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If you cannot find fava beans, peas, lima beans or white beans are a good subsitution. As for the lamb, you can substitute the leg or the rack if you prefer, just follow the recipe and note that the cooking times will be different. 

I imagine that many of you are having the Saturday I recently had in prepartion for your Sunday dinner this weekend. If your Sunday dinner celebrates Easter, I wish you and your loved ones a very happy Easter. If you are celebrating Passover week, I wish you happy Passover as well.

mangez bien, vivez bien, et bon appétit !


chef morgan lamb


roasted lamb with fava beans and fresh mint

 serves:  4

what you need:

1-1½ pound tied lamb saddle, tied (bones and fat cap trimmed)*
1 clove garlic, sliced
2 teaspoons olive oil
1 teaspoon gros sel de Guérande (½ teaspoon kosher salt)
¼ teaspoon freshly ground pepper 
1 teaspoon minced fresh mints leaves

4 cups fresh fava beans (or white beans or Lima beans), pods removed**
2 pinches granulated sugar
2 teaspoons fresh mint leaves, en chiffonade
1-2 tablespoons unsalted butter

kosher salt (as needed)
freshly ground black pepper (as needed)

*The saddle of the lamb is a double loin (sometimes called a rolled double lamb roast). Ask your butcher to remove the bones, trim the fat cap and tie the meat. The saddle is a tender cut of meat, less expensive than lamb chops but more expensive than the leg or shoulder. If your butcher does not have a saddle cut, you can substitute lamb leg.

**If you are buying fresh favas (in the pods) remember that about 1 pound of fresh fava beans yields about ⅓ cup of beans.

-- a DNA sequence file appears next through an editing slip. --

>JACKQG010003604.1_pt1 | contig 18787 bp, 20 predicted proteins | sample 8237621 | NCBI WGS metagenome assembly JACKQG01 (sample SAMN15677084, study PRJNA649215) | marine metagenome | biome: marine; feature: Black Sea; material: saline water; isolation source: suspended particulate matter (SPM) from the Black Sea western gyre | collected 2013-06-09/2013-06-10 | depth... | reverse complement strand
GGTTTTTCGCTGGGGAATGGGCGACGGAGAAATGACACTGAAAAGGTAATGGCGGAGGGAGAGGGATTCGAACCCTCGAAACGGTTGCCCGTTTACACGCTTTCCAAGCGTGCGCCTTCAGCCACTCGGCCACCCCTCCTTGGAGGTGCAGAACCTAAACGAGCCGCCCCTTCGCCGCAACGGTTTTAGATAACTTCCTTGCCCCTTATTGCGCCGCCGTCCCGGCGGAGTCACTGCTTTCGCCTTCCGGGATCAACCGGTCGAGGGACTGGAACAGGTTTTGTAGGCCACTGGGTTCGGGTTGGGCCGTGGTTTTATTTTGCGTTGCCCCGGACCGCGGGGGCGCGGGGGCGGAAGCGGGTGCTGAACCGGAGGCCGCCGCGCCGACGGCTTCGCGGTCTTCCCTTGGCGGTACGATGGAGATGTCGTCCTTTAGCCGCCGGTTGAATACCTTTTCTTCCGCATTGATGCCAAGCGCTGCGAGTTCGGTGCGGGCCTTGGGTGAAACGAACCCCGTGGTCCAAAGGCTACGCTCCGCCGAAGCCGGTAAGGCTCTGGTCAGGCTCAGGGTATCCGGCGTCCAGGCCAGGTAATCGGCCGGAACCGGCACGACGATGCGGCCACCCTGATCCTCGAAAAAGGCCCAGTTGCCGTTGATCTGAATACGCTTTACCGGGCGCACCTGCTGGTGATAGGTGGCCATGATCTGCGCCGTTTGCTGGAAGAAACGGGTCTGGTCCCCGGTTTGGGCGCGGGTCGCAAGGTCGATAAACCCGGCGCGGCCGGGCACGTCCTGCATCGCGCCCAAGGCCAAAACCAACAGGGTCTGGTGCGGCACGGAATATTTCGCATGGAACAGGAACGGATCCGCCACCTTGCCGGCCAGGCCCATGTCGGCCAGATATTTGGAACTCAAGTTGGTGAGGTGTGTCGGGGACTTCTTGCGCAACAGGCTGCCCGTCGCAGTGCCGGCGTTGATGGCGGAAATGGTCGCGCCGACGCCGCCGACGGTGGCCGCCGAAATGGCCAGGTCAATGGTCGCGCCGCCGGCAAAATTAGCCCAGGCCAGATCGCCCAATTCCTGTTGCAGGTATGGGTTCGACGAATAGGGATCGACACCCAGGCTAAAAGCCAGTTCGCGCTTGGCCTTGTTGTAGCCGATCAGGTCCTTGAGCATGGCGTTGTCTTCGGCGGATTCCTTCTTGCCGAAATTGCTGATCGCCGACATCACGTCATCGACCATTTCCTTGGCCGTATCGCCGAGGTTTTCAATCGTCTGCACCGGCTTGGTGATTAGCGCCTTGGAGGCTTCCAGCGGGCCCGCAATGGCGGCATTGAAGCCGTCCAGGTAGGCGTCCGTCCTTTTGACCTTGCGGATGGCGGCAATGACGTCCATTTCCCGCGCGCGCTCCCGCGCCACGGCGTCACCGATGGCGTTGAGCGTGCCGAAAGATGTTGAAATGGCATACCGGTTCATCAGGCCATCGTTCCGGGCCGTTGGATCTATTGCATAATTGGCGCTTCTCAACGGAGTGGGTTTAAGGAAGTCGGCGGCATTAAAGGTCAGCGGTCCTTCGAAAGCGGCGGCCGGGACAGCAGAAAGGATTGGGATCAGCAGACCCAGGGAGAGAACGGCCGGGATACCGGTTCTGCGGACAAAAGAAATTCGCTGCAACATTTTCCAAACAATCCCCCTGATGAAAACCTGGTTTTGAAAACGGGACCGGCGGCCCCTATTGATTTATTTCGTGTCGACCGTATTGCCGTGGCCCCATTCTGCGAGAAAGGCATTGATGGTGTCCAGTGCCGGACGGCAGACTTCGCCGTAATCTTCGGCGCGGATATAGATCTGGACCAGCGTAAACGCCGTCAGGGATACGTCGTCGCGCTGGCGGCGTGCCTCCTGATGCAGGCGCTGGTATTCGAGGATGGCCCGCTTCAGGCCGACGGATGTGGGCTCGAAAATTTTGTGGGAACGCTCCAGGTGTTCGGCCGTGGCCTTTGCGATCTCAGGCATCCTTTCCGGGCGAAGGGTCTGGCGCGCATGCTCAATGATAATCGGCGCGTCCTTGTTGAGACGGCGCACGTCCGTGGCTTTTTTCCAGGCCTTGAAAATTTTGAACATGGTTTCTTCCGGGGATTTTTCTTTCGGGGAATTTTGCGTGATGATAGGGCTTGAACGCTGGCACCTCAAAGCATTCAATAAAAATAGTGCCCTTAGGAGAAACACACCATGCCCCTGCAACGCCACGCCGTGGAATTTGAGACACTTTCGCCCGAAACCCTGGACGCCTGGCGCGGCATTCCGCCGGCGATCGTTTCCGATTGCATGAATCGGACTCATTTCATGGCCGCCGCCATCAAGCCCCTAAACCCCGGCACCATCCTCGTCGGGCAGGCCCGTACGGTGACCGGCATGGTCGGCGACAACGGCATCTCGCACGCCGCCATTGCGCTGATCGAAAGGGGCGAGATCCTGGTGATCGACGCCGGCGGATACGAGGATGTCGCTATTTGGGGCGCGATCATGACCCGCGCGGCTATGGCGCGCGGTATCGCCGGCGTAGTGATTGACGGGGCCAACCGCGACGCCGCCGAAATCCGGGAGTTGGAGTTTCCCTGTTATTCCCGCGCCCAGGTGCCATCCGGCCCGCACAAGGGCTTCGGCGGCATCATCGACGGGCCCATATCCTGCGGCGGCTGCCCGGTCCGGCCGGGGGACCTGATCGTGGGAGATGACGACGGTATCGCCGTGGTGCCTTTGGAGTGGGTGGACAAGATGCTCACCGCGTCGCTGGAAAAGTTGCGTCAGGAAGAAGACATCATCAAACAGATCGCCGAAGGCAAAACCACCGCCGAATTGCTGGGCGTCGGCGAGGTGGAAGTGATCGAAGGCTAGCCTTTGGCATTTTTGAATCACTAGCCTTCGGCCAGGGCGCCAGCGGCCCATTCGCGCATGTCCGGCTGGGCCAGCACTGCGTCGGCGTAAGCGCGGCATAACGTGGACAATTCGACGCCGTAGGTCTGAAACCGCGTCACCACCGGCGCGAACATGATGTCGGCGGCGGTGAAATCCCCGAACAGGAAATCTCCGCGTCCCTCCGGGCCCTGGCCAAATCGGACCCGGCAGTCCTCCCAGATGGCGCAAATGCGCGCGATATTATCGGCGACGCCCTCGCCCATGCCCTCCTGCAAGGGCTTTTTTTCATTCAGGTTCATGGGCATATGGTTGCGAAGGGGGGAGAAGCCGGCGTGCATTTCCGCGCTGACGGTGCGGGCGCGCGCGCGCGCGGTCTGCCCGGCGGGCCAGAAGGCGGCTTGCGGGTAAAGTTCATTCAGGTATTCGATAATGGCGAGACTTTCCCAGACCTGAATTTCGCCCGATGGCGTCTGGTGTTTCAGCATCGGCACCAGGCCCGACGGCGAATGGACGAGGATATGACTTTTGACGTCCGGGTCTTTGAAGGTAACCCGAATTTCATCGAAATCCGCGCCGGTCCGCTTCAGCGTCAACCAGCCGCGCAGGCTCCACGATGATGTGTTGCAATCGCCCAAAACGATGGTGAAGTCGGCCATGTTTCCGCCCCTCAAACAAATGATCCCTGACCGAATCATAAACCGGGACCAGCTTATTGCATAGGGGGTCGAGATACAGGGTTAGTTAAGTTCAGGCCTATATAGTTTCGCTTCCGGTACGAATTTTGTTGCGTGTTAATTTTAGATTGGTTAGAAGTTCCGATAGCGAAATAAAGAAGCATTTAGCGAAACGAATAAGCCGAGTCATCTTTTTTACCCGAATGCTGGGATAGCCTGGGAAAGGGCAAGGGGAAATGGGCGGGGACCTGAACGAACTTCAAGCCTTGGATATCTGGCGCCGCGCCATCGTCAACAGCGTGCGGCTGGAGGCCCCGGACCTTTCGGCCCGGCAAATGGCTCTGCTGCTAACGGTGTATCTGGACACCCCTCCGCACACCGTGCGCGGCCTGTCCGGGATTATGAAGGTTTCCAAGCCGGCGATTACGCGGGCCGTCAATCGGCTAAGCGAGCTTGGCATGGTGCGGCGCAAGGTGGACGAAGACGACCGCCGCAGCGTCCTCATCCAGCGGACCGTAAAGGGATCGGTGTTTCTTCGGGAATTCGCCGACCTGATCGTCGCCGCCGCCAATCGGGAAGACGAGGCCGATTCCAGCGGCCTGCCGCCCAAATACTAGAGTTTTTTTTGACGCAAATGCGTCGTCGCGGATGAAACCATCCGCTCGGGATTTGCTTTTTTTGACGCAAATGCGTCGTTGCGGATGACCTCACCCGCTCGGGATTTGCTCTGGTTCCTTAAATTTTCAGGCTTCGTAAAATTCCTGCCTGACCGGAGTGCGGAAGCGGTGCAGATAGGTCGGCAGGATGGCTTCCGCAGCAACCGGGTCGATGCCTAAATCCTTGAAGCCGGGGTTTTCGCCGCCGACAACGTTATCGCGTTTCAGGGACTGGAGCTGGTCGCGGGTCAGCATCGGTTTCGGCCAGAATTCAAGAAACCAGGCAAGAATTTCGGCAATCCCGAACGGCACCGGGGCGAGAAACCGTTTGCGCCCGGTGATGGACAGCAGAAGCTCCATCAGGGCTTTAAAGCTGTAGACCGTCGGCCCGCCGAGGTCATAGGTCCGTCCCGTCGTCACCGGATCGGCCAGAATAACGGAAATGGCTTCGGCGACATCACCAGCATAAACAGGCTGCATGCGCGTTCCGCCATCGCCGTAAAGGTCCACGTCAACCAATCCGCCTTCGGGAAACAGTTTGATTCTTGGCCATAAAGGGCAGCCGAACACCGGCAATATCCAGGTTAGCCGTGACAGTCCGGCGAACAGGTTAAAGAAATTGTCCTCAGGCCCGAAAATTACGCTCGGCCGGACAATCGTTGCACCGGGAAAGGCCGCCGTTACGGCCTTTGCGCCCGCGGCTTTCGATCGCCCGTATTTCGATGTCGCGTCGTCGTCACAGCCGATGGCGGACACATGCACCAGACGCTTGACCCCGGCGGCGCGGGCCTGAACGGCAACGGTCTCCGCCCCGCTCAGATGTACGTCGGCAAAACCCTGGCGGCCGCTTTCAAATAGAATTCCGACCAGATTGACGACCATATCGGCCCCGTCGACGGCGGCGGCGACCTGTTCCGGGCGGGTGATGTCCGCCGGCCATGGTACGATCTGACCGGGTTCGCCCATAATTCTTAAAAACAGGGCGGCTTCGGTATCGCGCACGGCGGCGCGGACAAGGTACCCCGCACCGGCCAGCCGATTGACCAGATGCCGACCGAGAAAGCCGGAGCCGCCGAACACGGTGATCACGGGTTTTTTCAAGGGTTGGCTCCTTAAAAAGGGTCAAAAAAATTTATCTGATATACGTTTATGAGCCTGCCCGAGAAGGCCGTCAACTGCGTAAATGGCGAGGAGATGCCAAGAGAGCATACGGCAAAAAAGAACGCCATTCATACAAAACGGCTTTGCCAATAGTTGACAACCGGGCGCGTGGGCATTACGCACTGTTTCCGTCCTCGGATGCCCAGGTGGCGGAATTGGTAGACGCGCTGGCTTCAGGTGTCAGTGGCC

how to:

  • Season Lamb. Combine salt, pepper, oil and mint. Spread over the meat. Let meat set at room temperature for one hour. 
  • Blanch Fava Beans. Remove beans from their pods. Cook beans for about 3 minutes in a saucepan of salted, boiling water. Drain and place beans in an ice bath. Once cool, remove skins from the beans.  Discard skins. Set beans aside
  • Preheat oven to 350 degrees Fahrenheit.
  • Roast. Place lamb in a roasting pan and put in the oven. Roast for about 30 minutes. Officially, 145 degrees Fahrenheit is considered medium rare for lamb. I take lamb out of the oven when it  registers between 130-140 degrees Fahrenheit on an instant read thermometer (remember that carry-over cooking will raise the temperature). The meat should be pink, but not red. Remove lamb from pan and keep it warm by covering with aluminum foil. Let the meat rest for 10 minutes while you finish the beans.
  • Finish Beans. Remove the extra grease from roasting pan. Add water (about ¼ cup) to hot roasting pan, scrapping the pan drippings from the bottom with a wooden spoon. Add a pinch of sugar. Add fava beans and toss them in the jus.  Add a little butter and gently toss beans in butter. Season to taste with salt and pepper. Add fresh mint leaves. Combine.
  • Serve. Remove the kitchen twine from the saddle and slice meat in one inch slices.  Serve warm with fava beans.